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Looking for a Fun Family Outing? Try Metal Detecting

Documented by Timothy Draper

Categories & Site Details: Gold, Metal Detectors, Treasure Sites in America

This article was originally posted on stgeorgeutah.com. Click Here to read the original article.

ST. GEORGE — Is there gold in them thar hills? Treasure hunting experts in Southern Utah think there might be and they can often be found combing the red dirt and rocky slopes of the area with the latest and greatest metal detectors in search of their next big find.

But even if there isn’t a hidden stash of gold or rare objects in the desert, metal detecting can be a fun activity for the whole family. And whether you come home with a pocket full of rusted old nails and loose change, or a cache of valuable coins, there can be a huge intrinsic payoff to getting outdoors with loved ones.

Aided by popular television programs like the History Channel’s “The Curse of Oak Island” and “Legend of the Superstition Mountains,” and coupled with a large social media presence, treasure hunting and metal detecting have seen a huge surge among hobbyists and families.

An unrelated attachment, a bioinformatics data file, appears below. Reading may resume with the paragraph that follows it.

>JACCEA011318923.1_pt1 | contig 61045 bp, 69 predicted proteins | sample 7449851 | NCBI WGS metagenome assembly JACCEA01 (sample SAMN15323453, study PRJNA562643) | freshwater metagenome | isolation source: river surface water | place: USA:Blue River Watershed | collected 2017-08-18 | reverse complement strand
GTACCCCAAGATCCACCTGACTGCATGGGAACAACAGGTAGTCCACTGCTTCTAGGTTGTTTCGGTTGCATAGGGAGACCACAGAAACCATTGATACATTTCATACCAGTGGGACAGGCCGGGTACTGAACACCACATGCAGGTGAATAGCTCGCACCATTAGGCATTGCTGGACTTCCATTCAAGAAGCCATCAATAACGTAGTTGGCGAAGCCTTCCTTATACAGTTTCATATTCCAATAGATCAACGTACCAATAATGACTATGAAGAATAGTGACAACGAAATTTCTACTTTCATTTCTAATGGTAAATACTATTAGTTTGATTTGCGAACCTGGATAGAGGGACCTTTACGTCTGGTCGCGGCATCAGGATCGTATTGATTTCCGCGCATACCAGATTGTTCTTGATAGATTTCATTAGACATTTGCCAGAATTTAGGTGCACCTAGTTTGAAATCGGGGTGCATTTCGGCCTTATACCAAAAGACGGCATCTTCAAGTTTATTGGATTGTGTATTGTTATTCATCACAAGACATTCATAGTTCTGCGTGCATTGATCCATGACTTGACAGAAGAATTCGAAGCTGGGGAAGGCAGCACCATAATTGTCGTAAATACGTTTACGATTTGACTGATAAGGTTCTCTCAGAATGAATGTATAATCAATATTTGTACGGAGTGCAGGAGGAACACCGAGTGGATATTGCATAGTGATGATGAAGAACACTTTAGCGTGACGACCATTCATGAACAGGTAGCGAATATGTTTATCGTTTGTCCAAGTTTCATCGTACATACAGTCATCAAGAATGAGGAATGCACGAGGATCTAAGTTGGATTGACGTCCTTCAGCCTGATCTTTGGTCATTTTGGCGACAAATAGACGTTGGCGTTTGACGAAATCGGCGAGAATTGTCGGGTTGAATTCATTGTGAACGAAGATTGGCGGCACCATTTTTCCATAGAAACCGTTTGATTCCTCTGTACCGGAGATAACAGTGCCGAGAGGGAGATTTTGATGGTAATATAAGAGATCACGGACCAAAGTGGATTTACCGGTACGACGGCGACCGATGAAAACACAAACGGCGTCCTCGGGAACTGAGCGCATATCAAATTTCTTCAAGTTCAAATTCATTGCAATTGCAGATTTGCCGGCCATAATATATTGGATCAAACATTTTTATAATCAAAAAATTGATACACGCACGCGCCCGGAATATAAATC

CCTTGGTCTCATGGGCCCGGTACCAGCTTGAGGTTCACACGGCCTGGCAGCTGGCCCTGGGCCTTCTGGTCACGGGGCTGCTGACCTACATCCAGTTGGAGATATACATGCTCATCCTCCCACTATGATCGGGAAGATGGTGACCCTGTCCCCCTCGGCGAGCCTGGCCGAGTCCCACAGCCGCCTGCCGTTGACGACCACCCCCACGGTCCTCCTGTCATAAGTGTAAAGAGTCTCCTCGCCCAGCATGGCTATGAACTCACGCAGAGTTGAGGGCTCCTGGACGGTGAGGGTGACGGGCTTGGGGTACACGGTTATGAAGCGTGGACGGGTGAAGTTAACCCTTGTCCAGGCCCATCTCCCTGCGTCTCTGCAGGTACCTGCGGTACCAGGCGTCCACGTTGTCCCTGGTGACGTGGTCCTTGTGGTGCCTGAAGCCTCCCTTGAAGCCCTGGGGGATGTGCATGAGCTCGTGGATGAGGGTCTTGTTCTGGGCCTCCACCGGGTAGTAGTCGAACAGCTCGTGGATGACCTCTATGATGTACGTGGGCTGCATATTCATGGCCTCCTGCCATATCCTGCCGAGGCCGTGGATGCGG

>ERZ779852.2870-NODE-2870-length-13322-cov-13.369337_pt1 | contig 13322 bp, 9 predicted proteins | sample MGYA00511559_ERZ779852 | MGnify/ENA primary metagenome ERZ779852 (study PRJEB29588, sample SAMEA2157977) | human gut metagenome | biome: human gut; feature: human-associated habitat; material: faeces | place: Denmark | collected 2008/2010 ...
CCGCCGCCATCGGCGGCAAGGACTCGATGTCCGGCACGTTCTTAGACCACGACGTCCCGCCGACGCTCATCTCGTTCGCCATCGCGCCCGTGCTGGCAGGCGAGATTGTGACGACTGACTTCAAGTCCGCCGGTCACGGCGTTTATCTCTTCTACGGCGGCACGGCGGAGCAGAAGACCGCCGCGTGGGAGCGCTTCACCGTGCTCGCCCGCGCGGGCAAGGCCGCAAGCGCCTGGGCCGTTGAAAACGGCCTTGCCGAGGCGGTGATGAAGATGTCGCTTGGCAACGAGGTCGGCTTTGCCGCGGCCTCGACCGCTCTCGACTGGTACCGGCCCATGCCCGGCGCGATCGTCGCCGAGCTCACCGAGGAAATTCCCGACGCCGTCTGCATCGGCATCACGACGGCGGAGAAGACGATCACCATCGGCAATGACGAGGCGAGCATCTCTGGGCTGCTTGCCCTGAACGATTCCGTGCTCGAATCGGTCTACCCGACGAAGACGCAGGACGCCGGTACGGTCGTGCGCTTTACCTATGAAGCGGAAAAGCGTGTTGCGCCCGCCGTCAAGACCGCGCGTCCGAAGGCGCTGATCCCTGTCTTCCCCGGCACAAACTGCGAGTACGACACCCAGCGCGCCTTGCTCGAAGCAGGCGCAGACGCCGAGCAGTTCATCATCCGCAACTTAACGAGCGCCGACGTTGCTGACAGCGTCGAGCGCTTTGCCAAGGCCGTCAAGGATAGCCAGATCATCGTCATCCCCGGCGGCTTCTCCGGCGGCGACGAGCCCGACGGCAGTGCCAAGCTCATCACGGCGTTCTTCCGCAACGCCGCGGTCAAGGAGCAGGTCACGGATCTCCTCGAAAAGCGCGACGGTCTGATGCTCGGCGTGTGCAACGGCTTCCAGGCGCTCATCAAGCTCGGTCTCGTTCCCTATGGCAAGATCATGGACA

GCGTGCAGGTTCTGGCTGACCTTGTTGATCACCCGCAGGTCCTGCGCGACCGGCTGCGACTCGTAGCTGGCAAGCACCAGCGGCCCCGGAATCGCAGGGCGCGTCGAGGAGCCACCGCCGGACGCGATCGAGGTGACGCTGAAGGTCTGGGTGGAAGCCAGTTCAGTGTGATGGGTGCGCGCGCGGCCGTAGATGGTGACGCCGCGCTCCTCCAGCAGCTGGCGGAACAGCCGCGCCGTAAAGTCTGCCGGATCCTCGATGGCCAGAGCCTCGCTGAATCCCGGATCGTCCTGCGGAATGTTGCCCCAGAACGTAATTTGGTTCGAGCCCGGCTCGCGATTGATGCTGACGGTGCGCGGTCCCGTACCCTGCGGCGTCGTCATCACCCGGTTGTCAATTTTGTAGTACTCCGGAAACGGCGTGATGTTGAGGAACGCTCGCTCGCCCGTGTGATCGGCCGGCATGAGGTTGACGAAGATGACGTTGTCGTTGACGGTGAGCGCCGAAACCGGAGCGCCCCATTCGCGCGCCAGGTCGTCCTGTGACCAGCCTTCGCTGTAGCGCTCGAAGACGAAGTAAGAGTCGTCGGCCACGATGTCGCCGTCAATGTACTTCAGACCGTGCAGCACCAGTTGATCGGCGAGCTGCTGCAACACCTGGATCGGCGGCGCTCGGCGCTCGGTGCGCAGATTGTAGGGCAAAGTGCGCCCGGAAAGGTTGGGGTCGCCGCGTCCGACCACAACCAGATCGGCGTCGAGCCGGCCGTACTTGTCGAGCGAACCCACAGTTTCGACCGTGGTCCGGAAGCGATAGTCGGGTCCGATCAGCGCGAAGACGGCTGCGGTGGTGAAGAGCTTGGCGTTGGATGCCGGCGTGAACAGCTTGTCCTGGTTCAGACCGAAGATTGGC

With that in mind, the creators behind Treasures in America – an expert treasure hunting team based in Southern Utah – want to help get more families out finding their own treasure … be it money or memories.

Timothy Draper, founder and CEO of Treasures in America, has been treasure hunting for over 20 years. He is an official historical treasure hunter, meaning he uses historical data to research possible treasure sites.

“When I go out and look for things, I’ve usually spent a lot of time researching the area,” Draper said. “I already know that there is a historical significance of a possible find of either relics or artifacts or treasure.”

He is an expert in his field and he, along with the Treasures in America team, have been featured on The Travel Channel’s “The Legend of… with Chris Jericho,” searching for the lost loot in Butch Cassidy’s famous Castle Gate payroll robbery.

But while historical data can get a person to the right place, it takes other equipment to find an actual treasure.

Once he has researched an area, combed through maps and studied geographical monuments and other symbols that might indicate a possible find, Draper said he often turns to the technology of a metal detector to search where his eyes cannot see.